Sean Estes Part II

February 24, 2017

Sean Estes was just learning to ride a bike when downtube shifters started disappearing and frames made out of titanium and aluminum began usurping those of made from steel. Yet, Sean was still bitten by the vintage bug at last year’s Eroica California, and this is his story.

What was the first road bike you ever owned, and did it even have downtube shifters and toe clips?

My very first drop bar bike was a Kona Major Jake. People don’t necessarily think of Kona when they think of road bikes, but I was working in a mountain bike-focused shop at the time, so a cross bike was the perfect “road” bike for me. It had a scandium frame and a cool cheddar cheese-colored paint job. I cut my teeth on the road with that bike – made a lot of memories that will be with me forever. I also rode the technical MTB trails in the Santa Barbara front range on that bike, another unforgettable experience.


As a road and cyclocross racer, what made you decide to do a non-competitive event such as Eroica California last year?

Mike Sinyard was really fired up on the event and pulled a group of us here at Specialized to go and ride Eroica together. Sadly, Mike came down with a nasty bug days prior and wasn’t able to make it, however Chuck Teixeira, Jim Merz, Rita Jett and a bunch of us still went down and had such a great time.


Did you buy a vintage bike just for the event?

I looked into buying a bike but ended up having the opportunity to ride one of Chuck Teixeira’s old race bikes – a 1978 Colnago Mexico. I think it’s so cool that Chuck raced that bike in the year I was born and no one else has ever ridden that bike since but Chuck, and now me. What a phenomenal bike and what a privilege! Chuck is a big believer in the old adage “ride your sh%t” – bikes are meant to be ridden. Nothing lasts forever, enjoy them as much as you can.


Was it a difficult learning curve going from an ultra-high-end carbon race bike to a bike that’s decades old?

Not at all! Sure it took some time, but I enjoyed the challenge so it didn’t seem hard in that sense. In fact, since I hadn't really ridden toe clips nor used friction downtube shifters, it was really fun to experience those things and learn the techniques. I’m sure it helped to have a legend like Chuck to guide me along the way. When he showed me how to shift with your knee when launching an attack, my mind just about exploded. That was one of the coolest things I’ve ever seen done on a bicycle and gave me such a deep appreciation for the level of talent the riders from that time had.


What is your bike du jour this time around?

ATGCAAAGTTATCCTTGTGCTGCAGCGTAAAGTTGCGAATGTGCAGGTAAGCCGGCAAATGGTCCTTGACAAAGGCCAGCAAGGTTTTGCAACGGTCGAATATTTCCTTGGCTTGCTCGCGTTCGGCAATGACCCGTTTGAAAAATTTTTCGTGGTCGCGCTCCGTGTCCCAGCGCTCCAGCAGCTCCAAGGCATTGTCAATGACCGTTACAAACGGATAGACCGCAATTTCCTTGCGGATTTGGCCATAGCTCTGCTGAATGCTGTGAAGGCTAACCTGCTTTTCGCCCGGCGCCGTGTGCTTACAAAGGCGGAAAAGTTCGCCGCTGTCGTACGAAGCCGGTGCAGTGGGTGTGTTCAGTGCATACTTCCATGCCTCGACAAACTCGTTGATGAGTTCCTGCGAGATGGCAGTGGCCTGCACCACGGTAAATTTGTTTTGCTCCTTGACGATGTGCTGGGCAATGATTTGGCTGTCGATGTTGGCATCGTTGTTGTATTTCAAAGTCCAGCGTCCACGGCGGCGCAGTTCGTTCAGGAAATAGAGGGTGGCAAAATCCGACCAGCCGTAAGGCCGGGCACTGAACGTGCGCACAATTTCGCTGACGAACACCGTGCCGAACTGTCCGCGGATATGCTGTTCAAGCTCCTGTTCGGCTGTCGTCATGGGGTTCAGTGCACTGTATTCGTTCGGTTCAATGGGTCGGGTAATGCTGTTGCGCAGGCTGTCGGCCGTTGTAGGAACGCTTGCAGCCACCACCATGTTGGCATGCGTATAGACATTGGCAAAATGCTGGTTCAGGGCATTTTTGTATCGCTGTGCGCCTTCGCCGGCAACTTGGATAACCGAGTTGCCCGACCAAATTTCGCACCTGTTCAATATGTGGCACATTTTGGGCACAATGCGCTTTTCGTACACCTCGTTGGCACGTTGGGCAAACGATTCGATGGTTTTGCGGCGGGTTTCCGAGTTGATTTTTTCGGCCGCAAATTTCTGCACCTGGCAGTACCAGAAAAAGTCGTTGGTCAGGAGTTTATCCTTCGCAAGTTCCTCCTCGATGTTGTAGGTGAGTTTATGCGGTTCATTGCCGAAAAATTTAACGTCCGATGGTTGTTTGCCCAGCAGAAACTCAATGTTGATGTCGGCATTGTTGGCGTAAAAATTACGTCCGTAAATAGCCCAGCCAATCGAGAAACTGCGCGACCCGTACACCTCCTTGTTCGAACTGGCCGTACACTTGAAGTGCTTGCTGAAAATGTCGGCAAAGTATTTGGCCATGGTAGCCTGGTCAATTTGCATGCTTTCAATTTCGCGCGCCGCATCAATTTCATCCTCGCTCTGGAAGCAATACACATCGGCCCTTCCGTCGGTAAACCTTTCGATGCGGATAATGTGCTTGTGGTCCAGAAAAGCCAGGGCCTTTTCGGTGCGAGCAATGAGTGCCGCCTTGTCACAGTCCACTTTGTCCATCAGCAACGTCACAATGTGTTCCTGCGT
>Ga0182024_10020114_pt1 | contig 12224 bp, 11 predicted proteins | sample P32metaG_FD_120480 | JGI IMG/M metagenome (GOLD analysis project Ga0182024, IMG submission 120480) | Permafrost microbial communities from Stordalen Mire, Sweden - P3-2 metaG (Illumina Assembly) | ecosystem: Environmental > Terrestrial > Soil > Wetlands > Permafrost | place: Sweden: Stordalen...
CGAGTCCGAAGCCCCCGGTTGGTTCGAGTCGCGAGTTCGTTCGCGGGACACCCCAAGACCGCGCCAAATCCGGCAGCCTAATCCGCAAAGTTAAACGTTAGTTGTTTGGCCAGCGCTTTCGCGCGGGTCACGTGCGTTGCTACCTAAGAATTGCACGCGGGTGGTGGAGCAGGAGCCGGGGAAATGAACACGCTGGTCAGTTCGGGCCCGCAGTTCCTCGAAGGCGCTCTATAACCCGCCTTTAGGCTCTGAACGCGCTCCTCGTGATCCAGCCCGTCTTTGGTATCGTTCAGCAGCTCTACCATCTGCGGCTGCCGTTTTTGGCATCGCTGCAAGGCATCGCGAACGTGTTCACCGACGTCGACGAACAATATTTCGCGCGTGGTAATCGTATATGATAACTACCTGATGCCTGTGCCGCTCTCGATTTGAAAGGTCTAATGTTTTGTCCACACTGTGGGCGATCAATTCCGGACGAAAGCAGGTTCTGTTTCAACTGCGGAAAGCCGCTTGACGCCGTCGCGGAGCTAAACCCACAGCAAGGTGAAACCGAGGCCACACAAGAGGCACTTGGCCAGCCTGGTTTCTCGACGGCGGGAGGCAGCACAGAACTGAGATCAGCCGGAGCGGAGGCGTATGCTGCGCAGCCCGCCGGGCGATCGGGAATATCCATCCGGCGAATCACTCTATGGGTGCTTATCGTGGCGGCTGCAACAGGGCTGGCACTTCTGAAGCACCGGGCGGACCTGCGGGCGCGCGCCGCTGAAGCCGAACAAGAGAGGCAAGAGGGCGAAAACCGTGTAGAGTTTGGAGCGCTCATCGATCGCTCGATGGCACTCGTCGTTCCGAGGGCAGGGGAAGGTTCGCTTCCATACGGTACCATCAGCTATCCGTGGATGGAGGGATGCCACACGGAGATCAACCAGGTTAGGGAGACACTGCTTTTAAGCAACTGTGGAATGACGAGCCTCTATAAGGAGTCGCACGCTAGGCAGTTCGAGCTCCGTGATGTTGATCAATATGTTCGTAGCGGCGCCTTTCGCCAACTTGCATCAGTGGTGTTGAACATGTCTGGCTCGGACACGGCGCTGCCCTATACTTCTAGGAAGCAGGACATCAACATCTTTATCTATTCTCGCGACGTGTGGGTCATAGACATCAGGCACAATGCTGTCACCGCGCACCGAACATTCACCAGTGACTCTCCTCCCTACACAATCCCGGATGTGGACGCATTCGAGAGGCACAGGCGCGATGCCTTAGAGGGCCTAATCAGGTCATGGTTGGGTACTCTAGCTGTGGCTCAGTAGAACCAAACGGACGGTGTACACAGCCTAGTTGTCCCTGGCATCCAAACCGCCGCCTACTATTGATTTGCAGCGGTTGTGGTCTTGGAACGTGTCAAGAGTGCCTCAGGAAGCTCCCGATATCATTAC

As fate would have it, a friend reached out completely randomly to ask me if I knew anyone who would be interested in a good condition used 1986 Allez SE Jim Merz edition. It just happened to be my size and the price was right so I didn’t hesitate. I’m in the process of restoring the bike to stock and getting it ready for April and I can’t wait. I’ve had the pleasure of getting to know Jim Merz pretty well over the past few years, so it’s really an honor to ride this amazing bike, which he designed. Jim’s bikes are known for being some of the best riding bikes ever made. This particular model also represents the last year which steel Allez were made in Japan, so that’s kind of cool, too, given the prestige of Japanese frame builders.


Is there any advice you can give to an Eroica first-timer that you wish you would have known last year?

Don’t go to Eroica unless you like to have fun! But seriously, I would just say don’t worry about getting a super nice bike, just find something that fits the bill and ride the darn thing. Other than that, I would highly recommend fitting a rear cluster with a nice low gear – 24-tooth or larger. A lot of those old bikes came stock with brutal corn cob clusters. You can score a decent freewheel for a lot less than the price of double knee surgery. Oh, and don’t forget to loosen your toe straps before you come to a stop!


How does Eroica California differ from the other events/races you enjoy doing?

The magic of Eroica is that it’s not like any other cycling event. At first blush, it would be easy to dismiss Eroica as overly nostalgic and not necessarily practical. Think of that hipster barista dude making individually prepared pour-overs, looking like he walked out of a black & white photo from the turn of the century, complete with waxed moustache, leather suspenders, perfectly-worn in denim head-to-toe and enough pomade in his perfectly sculpted hair to thoroughly wax the chain of every rider in the Tour de France peloton. Seems like a lot of work for no particular reason other than nostalgia, right? I mean, whatever floats your boat, but that level of effort is not for everyone.


The thing about Eroica, though, is that, for me anyway, I had no idea what I was missing until I experienced it for myself. As a guy who’s first road bike had clipless pedals and STI shifting, I gained so much respect for not only the riders from generations before me, but also for the builders of that era. We’re so heavily indoctrinated with marketing hyperbole about the latest innovations – carbon fiber this and that, lighter, stiffer, faster, etc. – that we dismiss these old bikes as relics, not good for much beyond looking at in a museum. Truth is, those old bikes ride incredibly well and in some ways rival or even exceed the experience one can have on the latest and greatest machines money can buy. That was an eye-opener for me.

Without events like Eroica, I’m afraid the history of our beautiful sport could become lost forever. So, like the hipster coffee guy, Eroica is not for everyone, but for those who Eroica is for, it’s priceless and irreplaceable. And, while few desire to be that hipster guy making you that fancy cup of coffee, many more will enjoy the end result of what he so carefully and lovingly crafts.




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